Trade Dollars (1873-1885)

The silver trade dollar was an interesting, anomalous and short-lived denomination. Authorized by the Coinage Act of 1873, the trade dollar was manufactured for circulation overseas. They were intended to facilitate trade with East Asia and compete with the Mexican 8 Reales and other similar trade coins popular in Asia at the time. 

At 420 grains, the trade dollar was slightly heavier than the 412.5 grain standard domestic silver dollar. The design, by William Barber, was reminiscent of the Liberty seated coinage, with some modifications. The seated personification of Liberty faces the viewer's left, representing the direction of the Orient. Liberty is seated upon a bale of cotton; behind her is a sheaf of wheat. The prominent placement of the commercial goods indicates the intent behind the coin. 

Initially, trade dollars were legal tender within the U.S. in amounts up to five dollars, but they proved unpopular at home. They routinely traded for less than one dollar, and public disdain led to their demonetization for domestic use in 1876. They remained popular in Asia, and may have remained in production for quite some time, were it not for the silver purchase requirements of the Bland-Allison Act of 1878. That Act required the U.S. government to purchase enormous amounts of silver to be coined into standard domestic silver dollars – the coins that became known as Morgan dollars. These requirements left little option for continuing to produce trade dollars, which were discontinued after 1878. Examples dated 1879 through 1885 are proof-only coins made especially for sale to collectors, not for use in trade.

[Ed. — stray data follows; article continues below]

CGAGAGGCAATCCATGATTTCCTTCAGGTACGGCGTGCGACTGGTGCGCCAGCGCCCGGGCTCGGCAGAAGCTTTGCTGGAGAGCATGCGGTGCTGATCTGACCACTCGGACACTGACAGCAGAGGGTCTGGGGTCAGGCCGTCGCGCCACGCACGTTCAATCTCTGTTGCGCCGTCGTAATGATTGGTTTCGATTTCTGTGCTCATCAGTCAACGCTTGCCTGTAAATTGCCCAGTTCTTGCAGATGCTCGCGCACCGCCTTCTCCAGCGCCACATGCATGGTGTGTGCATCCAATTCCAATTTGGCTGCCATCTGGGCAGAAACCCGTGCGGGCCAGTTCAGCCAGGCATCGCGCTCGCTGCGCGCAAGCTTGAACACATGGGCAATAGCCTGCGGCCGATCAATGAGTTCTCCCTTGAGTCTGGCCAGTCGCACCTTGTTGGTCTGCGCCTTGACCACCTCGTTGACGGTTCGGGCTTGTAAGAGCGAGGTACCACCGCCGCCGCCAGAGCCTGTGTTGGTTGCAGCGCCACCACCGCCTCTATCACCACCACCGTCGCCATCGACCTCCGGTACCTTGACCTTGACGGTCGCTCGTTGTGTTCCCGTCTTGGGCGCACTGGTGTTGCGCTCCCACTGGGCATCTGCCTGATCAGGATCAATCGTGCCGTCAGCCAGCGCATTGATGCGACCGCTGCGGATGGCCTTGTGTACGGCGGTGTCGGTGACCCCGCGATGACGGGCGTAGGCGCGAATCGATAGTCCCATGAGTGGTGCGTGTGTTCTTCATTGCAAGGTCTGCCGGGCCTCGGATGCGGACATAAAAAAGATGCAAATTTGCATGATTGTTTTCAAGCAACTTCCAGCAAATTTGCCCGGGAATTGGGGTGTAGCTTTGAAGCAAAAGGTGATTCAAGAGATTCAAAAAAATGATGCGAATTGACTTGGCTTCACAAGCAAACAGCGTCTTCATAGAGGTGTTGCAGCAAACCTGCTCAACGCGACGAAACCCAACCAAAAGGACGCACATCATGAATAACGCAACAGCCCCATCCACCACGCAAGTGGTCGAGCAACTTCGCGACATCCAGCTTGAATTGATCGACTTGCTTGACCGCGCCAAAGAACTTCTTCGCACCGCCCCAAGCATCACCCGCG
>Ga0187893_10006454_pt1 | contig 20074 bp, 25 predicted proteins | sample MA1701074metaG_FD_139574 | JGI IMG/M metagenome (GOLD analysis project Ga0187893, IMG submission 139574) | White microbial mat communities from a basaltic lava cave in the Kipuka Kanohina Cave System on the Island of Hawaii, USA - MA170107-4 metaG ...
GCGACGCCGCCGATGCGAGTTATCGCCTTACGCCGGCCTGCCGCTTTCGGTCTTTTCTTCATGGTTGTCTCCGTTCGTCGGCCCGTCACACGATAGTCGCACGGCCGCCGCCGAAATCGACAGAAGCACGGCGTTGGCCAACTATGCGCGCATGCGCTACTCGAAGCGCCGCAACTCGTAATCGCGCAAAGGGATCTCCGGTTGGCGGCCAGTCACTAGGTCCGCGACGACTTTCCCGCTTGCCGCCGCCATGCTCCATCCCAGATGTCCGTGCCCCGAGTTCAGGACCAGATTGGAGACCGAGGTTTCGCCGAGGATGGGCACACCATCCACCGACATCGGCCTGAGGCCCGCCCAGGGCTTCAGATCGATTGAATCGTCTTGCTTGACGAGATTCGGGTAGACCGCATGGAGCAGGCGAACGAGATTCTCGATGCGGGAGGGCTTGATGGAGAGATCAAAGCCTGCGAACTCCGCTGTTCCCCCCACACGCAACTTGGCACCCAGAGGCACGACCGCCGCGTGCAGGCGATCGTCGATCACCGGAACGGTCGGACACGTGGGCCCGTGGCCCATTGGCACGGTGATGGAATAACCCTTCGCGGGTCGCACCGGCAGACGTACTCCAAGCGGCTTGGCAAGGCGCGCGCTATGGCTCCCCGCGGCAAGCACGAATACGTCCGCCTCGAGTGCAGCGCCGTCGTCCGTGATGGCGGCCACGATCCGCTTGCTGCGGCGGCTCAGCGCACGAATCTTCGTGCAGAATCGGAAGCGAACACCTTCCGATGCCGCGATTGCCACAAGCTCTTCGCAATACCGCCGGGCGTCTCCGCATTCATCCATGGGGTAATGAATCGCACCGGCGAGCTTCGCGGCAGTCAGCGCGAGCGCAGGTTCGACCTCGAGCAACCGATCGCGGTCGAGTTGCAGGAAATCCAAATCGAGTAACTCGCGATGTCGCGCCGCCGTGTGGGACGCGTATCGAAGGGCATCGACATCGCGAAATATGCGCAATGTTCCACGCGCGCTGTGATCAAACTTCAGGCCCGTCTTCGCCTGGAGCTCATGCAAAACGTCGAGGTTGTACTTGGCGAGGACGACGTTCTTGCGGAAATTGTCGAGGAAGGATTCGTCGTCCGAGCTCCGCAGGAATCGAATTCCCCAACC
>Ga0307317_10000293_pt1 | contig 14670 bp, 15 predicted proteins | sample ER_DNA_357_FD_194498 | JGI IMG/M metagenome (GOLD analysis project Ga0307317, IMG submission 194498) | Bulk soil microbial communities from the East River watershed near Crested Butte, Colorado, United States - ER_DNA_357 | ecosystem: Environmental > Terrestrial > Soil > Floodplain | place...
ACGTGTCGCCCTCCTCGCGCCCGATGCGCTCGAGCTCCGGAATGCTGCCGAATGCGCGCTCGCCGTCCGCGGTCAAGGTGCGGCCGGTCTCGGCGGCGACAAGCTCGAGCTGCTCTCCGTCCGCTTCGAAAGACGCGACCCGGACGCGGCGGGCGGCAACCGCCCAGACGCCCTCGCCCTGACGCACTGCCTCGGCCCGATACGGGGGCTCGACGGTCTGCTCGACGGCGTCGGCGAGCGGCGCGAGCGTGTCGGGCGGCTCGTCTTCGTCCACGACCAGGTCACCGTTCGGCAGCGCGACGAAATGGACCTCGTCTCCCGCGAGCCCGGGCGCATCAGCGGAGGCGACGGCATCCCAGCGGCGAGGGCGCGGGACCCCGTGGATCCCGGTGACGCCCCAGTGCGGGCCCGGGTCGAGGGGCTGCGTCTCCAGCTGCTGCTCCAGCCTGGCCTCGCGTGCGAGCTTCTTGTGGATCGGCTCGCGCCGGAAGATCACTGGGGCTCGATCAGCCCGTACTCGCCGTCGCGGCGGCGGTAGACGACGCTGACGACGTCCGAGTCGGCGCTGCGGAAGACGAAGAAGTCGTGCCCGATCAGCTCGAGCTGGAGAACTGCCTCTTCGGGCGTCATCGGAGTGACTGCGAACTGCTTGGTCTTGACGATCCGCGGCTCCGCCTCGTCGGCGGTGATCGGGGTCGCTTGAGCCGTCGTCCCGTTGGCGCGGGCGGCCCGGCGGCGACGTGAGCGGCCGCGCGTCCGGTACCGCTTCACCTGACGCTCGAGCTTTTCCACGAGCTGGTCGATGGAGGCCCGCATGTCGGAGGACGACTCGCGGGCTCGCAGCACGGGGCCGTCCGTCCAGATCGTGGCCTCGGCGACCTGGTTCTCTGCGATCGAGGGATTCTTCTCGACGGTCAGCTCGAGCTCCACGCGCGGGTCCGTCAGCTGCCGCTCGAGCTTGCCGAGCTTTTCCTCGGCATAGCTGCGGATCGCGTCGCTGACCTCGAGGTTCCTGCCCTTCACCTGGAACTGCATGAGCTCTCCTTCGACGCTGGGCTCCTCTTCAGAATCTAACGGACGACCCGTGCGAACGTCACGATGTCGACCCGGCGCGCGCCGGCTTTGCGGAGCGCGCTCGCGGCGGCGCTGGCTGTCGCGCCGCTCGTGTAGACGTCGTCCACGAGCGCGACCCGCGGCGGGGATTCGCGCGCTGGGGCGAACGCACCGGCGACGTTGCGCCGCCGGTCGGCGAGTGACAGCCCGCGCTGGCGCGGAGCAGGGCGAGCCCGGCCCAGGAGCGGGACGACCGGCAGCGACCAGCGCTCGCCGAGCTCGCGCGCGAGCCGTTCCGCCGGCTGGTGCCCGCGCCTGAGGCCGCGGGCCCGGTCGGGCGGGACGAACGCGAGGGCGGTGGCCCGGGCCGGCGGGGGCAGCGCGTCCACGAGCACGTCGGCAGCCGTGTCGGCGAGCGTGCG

Trade dollars were minted at Philadelphia, San Francisco, and Carson City, Nevada. Mintmarks, when present, occur on the reverse below the eagle’s tail. The 1878-CC is rare. All the 1878-1883 proof coins have mintages below 2,000 coins each, but are collectible. The 1884 and 1885 coins are also proof-only, and extreme rarities, with mintages of only 10 and 5 coins, respectively.

Examples that circulated in China are often found with chopmarks, or incuse-punched characters and symbols. These are collectible in their own right. Forgeries of trade dollars abound, authentication is recommended. The trade dollar was belatedly re-monetized under the Coinage Act of 1965.


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